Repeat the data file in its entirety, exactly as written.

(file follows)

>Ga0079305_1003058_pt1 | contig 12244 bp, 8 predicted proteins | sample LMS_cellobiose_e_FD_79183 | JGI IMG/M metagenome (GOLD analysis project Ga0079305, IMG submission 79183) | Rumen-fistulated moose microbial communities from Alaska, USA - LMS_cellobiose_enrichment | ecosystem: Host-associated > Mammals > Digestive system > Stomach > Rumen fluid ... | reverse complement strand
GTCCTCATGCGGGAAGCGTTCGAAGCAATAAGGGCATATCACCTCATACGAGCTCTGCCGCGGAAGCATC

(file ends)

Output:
>Ga0079305_1003058_pt1 | contig 12244 bp, 8 predicted proteins | sample LMS_cellobiose_e_FD_79183 | JGI IMG/M metagenome (GOLD analysis project Ga0079305, IMG submission 79183) | Rumen-fistulated moose microbial communities from Alaska, USA - LMS_cellobiose_enrichment | ecosystem: Host-associated > Mammals > Digestive system > Stomach > Rumen fluid ... | reverse complement strand
GTCCTCATGCGGGAAGCGTTCGAAGCAATAAGGGCATATCACCTCATACGAGCTCTGCCGCGGAAGCATC